A cultural crossroads between Europe and Africa, Spain shaped and witnessed the rise and fall of many of history’s greatest empires. Their legacy shines across modern Spain within Moorish churches, ancient Greek fishing ports, Roman roads and wine terraces, cathedrals and palaces built from gold from the Americas and Arab tinted languages and foods.
Each of our tours tells a part of the story of how ancient and modern history has created a country with multiple regional identities, geographies and approaches to life. Pride in your identity (and a passion for the traditions that celebrate it) is the common thread that weaves the country together. In Spain, you’re never short of someone to tell you their story as long as you’re prepared to take your time and show a bit of interest in what they’re eating or drinking.
The great wines mainly come from northern Spain, a source of grand landscapes and magical cities, largely undiscovered by the modern traveller and yet stylish and welcoming to visitors. Come and discover its secrets with a glass in your hand.
Spain has more land under vine than any other country and has a rich and varied wine history. Although winemaking probably started with the Greeks in Emporda (and the Phoenicians in the south), the Romans were the first to develop a systematic approach to winemaking. The widespread influence of French Dukes and monks in the middle ages developed some now serious wine regions (such as Ribera del Duero and Priorat) and the phylloxera led Bordeaux invasion of Rioja introduced top quality red wine making in the late 19th century.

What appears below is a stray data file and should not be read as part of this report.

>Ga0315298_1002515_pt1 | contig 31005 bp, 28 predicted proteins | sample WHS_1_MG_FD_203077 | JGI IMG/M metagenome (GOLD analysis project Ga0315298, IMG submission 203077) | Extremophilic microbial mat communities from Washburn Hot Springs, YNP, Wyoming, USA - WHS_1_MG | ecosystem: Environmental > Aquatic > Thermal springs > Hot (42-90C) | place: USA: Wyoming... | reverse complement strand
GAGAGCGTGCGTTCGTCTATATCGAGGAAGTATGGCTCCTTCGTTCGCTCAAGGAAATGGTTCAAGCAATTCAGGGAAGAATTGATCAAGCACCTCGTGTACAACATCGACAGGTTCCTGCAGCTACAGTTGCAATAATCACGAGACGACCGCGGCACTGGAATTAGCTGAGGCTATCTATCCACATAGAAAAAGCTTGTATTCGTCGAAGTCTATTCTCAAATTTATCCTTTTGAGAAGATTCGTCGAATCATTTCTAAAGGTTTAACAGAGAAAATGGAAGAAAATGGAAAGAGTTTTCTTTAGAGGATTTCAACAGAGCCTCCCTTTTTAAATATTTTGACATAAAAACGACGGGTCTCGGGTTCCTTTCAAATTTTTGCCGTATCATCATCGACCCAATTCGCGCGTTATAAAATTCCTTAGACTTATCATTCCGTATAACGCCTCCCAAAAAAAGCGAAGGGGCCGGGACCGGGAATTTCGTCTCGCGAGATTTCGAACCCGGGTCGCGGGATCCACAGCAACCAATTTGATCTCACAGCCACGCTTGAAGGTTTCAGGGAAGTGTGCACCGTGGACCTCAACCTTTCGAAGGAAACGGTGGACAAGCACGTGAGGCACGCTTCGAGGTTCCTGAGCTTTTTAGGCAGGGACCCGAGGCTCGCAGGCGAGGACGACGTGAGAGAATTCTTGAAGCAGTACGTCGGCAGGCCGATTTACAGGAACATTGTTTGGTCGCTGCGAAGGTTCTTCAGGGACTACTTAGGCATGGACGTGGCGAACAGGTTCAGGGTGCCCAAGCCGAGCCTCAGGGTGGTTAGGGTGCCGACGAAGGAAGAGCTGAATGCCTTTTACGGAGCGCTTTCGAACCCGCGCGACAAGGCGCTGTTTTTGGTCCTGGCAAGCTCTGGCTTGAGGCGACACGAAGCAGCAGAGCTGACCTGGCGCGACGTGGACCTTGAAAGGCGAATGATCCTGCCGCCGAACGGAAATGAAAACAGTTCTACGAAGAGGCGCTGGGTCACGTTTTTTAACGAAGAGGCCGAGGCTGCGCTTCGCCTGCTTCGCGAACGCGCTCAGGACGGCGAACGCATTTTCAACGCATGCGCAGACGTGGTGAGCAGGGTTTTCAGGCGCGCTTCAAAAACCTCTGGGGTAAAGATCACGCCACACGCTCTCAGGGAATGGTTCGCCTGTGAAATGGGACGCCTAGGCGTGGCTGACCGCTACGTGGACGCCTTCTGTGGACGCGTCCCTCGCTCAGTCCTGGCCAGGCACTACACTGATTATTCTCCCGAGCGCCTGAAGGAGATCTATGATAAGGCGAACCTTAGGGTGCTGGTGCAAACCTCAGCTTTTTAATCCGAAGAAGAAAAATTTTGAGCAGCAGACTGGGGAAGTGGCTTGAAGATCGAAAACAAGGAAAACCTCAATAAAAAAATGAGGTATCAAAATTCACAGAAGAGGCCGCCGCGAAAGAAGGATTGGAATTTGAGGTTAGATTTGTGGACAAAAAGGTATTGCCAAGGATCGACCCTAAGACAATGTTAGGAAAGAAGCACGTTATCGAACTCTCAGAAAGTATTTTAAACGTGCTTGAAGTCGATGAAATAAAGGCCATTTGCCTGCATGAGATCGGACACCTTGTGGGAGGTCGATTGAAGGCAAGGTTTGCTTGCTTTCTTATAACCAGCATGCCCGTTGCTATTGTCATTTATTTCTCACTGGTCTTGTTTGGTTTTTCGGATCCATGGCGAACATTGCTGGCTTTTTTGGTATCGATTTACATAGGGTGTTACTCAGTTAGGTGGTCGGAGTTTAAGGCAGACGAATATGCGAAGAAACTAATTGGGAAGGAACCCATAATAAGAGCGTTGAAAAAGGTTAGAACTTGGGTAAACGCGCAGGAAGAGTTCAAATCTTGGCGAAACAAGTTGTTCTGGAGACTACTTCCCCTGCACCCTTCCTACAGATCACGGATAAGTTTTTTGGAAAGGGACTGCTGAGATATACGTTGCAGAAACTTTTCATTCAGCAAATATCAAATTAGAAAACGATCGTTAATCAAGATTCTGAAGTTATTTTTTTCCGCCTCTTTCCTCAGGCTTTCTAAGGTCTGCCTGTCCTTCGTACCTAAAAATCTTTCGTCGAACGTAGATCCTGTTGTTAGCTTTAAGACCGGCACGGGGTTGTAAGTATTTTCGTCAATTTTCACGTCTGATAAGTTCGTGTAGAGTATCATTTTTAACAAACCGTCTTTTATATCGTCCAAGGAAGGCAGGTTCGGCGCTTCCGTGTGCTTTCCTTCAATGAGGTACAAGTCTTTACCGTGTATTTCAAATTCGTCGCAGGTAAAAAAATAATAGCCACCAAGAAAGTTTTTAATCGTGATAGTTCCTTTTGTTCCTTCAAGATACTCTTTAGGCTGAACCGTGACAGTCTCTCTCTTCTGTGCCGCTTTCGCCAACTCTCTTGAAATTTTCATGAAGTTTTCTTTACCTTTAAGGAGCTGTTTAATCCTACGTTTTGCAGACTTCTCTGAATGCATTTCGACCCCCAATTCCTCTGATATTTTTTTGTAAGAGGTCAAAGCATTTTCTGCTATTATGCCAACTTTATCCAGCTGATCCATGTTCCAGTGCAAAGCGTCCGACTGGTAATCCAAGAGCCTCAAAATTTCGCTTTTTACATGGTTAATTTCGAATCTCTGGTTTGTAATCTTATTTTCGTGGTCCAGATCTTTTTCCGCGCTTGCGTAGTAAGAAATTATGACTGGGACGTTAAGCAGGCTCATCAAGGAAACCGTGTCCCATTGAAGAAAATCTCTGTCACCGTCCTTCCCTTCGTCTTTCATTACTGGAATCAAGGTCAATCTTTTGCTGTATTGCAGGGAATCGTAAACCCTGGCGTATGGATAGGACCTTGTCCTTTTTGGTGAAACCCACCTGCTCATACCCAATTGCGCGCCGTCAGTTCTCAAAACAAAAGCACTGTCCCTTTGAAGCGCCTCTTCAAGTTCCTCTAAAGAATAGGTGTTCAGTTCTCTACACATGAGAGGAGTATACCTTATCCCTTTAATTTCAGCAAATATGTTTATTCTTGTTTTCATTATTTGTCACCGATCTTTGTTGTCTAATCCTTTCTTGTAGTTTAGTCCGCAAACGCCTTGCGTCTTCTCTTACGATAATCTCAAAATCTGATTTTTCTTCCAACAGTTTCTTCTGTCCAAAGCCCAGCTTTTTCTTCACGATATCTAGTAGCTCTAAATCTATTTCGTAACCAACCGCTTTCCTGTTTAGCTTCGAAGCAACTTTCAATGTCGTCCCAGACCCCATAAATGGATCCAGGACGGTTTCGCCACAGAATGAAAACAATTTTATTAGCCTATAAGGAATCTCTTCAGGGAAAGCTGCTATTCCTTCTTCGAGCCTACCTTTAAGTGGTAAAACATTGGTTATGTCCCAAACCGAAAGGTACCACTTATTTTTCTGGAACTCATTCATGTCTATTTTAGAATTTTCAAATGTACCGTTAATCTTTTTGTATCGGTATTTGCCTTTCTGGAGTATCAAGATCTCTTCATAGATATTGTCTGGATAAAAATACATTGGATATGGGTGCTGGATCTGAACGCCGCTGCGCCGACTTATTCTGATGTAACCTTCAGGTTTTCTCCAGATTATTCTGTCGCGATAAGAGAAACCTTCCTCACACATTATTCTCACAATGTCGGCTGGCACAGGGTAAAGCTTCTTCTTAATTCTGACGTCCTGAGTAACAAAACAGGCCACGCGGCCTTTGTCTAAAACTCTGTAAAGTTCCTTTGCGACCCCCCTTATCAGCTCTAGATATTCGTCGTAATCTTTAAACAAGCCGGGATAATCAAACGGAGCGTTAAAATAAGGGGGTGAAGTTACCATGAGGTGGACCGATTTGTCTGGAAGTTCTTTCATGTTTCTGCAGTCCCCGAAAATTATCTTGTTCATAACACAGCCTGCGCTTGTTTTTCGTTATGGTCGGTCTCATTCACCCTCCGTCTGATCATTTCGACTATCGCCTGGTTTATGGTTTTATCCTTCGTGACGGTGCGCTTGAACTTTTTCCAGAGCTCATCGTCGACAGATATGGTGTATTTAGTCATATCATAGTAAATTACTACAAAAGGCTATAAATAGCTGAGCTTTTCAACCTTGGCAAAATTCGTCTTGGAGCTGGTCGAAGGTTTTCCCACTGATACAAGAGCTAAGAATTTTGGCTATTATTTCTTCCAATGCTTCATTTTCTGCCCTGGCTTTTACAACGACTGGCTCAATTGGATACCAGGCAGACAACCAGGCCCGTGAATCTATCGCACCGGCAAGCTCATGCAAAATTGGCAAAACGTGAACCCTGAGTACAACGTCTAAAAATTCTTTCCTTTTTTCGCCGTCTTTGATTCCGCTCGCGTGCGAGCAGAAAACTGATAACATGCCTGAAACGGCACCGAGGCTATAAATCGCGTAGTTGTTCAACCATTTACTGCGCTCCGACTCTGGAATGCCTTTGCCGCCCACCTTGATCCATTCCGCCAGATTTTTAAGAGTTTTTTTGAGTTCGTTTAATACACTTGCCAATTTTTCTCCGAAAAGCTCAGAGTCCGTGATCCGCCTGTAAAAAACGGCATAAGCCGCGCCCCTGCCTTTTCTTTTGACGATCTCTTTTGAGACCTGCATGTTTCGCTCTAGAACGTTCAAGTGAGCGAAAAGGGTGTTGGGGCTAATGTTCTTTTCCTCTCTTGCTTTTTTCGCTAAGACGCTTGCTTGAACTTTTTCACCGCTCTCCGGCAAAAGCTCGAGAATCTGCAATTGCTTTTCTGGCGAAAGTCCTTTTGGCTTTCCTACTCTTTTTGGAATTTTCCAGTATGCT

Spain’s turbulent 20th history almost killed its wine industry in the latter days of Franco, before a total reinvention of Spanish wine after entry into the EU in the 1980s. Modern Spain showcases some magnificent and very food friendly wines that are typically very good value and demonstrate that ancient echo beside 21st century winemaking that makes for deeply contrasting styles and wineries.
Alongside the growth and dynamism of Spanish cuisine and a new international recognition of the quality and variety of Spanish gastronomy, Spanish wine has become much more widely recognised for delicious whites and soft red wines to accompany the classic Riojas, sherries and cavas.
With well over 70 DOs (denominaciones de origen, the Spanish designation of origin), Spain offers stunningly good value wines for all tastes. The deeper coloured and fuller bodied reds come from areas of higher altitude or proximity to the Med, like Priorat, Ribera del Duero, Toro and Jumilla. The softer reds are closer to the Atlantic in Rioja, Bierzo and Ribeira Sacra. Aged whites are a speciality in Rioja and the fortified wines of Jerez, lighter and more delicate whites are best known from Rueda, Rias Baixas and up and coming areas like Somontano, Bierzo and Penedes.
Spain’s smaller production sparkling wines, known mainly as cava, have real depth and character and it is notable how diverse the geography of the Spanish wine regions is. There are many beautiful and distinctive landscapes, often juxtaposing ancient buildings with dramatic modern ones.